Pick a pineapple that has evenly shaped "eyes" on the skin. Look for ones that are mostly yellow — we've found that the more yellow they are, the sweeter they are.
We love the sweet-sour taste of pineapple just about any time, but it has particular appeal during the dog days of winter. You can buy pre-cut pineapple from the store, but it's fresher and more economical to buy a whole one and cut it yourself. Here's the way we do it.
Pick a pineapple that has evenly shaped "eyes" on the skin. Look for ones that are mostly yellow — we've found that the more yellow they are, the sweeter they are. Completely green pineapples are under-ripe. You can also tell if a pineapple is ripe if it has a sweet smell near the base and if the fronds on top are easy to pull out.
How to Slice a Pineapple
Makes about 5 cups chopped pineapple
What You Need
1 ripe pineapple
1. Cut off the top and bottom. Lay the pineapple on its side and slice off the top and bottom of the fruit. This gets rid of the big spiky fronds and creates a stable cutting base.
2. Trim off the rind. Set the pineapple upright. Work your way around the pineapple, cutting off the rind in strips. Cut deep enough to remove the "eyes," but save as much of the flesh as possible. After you're done, trim off any eyes or bits of rind you may have missed.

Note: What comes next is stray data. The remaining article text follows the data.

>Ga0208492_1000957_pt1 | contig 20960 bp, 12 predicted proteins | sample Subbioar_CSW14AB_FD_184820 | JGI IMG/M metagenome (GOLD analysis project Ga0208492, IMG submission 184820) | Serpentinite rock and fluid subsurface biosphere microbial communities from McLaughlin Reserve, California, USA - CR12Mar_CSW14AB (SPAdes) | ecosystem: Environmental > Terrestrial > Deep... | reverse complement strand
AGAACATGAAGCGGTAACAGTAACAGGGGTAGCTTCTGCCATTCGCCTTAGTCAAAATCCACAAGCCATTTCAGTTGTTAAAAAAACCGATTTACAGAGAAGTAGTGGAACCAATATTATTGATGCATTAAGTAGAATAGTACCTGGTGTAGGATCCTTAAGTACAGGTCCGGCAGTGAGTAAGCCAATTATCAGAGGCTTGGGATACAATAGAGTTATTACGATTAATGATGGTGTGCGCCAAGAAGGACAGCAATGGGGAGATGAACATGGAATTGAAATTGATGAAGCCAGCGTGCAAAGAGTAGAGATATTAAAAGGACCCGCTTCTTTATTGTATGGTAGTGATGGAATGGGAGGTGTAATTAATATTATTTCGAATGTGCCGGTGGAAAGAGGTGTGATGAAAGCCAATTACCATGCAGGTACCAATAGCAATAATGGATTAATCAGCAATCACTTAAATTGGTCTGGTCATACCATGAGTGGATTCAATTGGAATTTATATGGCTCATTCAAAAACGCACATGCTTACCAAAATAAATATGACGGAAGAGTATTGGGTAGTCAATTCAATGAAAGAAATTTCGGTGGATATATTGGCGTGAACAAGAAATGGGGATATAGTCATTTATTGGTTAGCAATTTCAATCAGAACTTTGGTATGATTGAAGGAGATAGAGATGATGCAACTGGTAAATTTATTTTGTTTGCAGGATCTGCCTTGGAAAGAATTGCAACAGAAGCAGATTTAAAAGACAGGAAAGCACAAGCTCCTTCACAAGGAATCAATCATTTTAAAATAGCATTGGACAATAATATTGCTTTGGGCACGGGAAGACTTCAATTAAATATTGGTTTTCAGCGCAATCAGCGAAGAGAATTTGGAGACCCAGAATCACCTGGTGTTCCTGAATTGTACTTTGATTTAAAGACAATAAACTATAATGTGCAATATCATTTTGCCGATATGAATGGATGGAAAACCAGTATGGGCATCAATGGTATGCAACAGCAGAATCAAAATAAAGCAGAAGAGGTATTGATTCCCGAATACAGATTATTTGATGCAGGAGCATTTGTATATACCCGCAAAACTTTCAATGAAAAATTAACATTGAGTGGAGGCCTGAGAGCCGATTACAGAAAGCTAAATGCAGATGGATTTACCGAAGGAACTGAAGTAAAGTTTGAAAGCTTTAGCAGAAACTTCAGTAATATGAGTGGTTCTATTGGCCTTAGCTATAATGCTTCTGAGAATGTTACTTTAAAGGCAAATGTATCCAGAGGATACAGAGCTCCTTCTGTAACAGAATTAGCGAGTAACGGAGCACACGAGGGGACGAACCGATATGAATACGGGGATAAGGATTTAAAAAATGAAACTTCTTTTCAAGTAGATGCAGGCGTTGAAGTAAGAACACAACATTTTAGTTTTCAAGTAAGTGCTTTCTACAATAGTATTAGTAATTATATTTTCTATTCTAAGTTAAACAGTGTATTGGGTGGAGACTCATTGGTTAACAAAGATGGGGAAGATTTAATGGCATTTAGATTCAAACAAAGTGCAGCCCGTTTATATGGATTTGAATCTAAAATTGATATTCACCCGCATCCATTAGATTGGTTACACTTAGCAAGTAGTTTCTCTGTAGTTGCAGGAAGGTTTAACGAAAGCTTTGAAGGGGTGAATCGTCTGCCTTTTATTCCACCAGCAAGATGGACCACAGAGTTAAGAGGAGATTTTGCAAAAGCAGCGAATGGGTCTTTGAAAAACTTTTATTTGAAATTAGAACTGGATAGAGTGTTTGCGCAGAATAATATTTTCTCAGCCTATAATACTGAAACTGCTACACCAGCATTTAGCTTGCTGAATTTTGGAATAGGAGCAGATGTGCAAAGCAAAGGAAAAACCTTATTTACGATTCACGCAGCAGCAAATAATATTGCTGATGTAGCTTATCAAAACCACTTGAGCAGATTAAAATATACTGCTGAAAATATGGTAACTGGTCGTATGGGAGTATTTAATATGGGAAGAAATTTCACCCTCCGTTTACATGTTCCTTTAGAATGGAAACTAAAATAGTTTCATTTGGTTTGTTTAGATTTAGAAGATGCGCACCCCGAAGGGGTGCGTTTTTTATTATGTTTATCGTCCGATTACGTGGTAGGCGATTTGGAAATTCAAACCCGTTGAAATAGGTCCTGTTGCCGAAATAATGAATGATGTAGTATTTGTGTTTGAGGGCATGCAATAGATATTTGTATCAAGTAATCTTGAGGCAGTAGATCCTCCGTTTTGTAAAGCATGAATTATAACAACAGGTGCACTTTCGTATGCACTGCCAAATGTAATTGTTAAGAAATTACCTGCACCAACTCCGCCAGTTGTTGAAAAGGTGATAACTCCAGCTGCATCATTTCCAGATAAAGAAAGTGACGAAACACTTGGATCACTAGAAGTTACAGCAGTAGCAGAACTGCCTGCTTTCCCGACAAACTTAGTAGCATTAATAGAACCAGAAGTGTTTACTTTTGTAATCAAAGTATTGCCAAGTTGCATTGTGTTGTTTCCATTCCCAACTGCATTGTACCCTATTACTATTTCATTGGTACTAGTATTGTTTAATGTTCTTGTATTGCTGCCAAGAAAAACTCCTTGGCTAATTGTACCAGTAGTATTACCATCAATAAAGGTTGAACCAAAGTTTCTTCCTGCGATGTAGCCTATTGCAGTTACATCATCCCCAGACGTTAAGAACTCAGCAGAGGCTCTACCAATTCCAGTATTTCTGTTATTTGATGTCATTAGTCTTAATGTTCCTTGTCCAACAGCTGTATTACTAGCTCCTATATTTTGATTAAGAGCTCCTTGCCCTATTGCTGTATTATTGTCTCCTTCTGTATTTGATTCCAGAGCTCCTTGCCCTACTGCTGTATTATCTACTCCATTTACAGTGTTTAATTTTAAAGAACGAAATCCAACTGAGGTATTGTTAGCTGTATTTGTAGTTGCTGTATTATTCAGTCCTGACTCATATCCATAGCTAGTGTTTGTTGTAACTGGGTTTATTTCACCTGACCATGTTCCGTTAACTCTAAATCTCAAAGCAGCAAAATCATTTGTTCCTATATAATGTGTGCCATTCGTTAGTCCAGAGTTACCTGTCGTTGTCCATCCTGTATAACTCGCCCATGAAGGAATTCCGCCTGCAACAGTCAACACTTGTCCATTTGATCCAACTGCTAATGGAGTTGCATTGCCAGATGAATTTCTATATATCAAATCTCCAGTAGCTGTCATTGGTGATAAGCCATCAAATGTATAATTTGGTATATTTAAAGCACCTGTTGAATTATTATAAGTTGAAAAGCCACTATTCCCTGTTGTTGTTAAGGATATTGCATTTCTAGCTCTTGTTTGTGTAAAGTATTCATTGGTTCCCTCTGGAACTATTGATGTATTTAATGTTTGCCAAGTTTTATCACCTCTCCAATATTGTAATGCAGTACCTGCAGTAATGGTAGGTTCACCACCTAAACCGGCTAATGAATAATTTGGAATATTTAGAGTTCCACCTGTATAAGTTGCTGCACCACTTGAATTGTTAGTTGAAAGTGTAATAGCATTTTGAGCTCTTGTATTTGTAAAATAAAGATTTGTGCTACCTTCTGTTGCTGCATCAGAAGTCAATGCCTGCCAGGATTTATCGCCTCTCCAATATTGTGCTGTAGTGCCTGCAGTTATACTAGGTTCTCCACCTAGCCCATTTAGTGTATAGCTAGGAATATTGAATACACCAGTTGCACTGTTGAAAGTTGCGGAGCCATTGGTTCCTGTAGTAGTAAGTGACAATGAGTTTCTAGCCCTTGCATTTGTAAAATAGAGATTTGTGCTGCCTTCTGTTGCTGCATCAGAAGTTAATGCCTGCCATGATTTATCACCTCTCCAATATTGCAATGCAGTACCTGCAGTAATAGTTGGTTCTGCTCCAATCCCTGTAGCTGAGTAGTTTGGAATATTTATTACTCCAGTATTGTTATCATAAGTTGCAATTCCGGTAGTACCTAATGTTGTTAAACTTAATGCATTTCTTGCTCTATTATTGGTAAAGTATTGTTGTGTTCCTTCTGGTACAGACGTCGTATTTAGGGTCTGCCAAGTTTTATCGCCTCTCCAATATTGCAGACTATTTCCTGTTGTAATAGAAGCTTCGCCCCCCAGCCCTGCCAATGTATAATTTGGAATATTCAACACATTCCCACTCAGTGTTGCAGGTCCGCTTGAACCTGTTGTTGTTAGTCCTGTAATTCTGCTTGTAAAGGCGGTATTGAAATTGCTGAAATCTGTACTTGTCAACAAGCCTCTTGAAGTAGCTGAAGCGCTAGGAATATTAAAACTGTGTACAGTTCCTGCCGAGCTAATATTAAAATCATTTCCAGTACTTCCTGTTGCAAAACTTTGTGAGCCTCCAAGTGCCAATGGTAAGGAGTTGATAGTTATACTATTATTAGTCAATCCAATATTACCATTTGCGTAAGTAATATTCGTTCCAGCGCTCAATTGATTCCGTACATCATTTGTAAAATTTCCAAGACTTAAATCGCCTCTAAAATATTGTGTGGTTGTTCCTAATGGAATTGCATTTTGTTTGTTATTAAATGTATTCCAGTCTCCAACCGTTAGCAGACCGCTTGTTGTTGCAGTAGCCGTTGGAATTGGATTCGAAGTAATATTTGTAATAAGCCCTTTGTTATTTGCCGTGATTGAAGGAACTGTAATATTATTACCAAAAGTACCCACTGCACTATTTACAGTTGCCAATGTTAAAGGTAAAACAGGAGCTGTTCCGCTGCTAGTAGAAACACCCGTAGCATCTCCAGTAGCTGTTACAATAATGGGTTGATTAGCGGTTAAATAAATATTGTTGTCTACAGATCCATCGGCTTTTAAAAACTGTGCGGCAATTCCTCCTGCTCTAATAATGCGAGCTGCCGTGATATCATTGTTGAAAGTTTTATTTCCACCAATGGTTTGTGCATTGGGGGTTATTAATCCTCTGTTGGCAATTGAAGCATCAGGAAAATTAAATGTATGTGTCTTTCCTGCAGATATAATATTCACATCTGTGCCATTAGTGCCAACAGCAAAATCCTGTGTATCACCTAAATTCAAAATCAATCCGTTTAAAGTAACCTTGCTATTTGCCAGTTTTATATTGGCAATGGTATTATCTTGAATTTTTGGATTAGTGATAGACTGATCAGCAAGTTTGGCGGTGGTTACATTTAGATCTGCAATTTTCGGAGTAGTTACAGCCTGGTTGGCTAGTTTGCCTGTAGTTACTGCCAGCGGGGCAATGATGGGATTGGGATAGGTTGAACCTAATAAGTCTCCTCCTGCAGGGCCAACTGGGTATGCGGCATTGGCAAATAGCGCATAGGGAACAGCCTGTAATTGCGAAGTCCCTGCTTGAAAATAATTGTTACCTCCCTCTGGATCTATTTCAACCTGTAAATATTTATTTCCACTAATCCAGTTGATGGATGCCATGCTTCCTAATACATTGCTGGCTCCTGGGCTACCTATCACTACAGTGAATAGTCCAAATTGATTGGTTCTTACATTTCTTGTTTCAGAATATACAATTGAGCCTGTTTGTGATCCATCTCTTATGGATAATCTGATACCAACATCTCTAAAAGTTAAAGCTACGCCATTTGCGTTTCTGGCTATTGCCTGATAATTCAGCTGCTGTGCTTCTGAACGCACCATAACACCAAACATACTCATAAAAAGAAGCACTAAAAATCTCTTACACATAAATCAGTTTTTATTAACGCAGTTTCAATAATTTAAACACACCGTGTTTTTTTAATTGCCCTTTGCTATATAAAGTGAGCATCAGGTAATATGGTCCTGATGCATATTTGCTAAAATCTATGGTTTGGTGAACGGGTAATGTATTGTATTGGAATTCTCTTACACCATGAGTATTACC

3. Slice the pineapple in half. With the pineapple still upright, slice it straight down the middle into halves.
4. Slice the pineapple into quarters. Lay each half cut-side down on your cutting board and slice them in half again to make four quarters.
5. Trim out the core. Lay one quarter on the cutting board like a wedge. Cut into the wedge at an angle to slice out the tough inner core. Repeat with the remaining quarters.
6. Slice into bite-sized pieces. Divide each quarter into two or three strips and then dice into bite-sized pieces. (Or if you prefer larger pieces, leave the quarter intact and slice the pineapple into pieces.)
7. Storing pineapple. Store sliced pineapple in an airtight container for up to one week in the refrigerator.
(Images: Emma Christensen)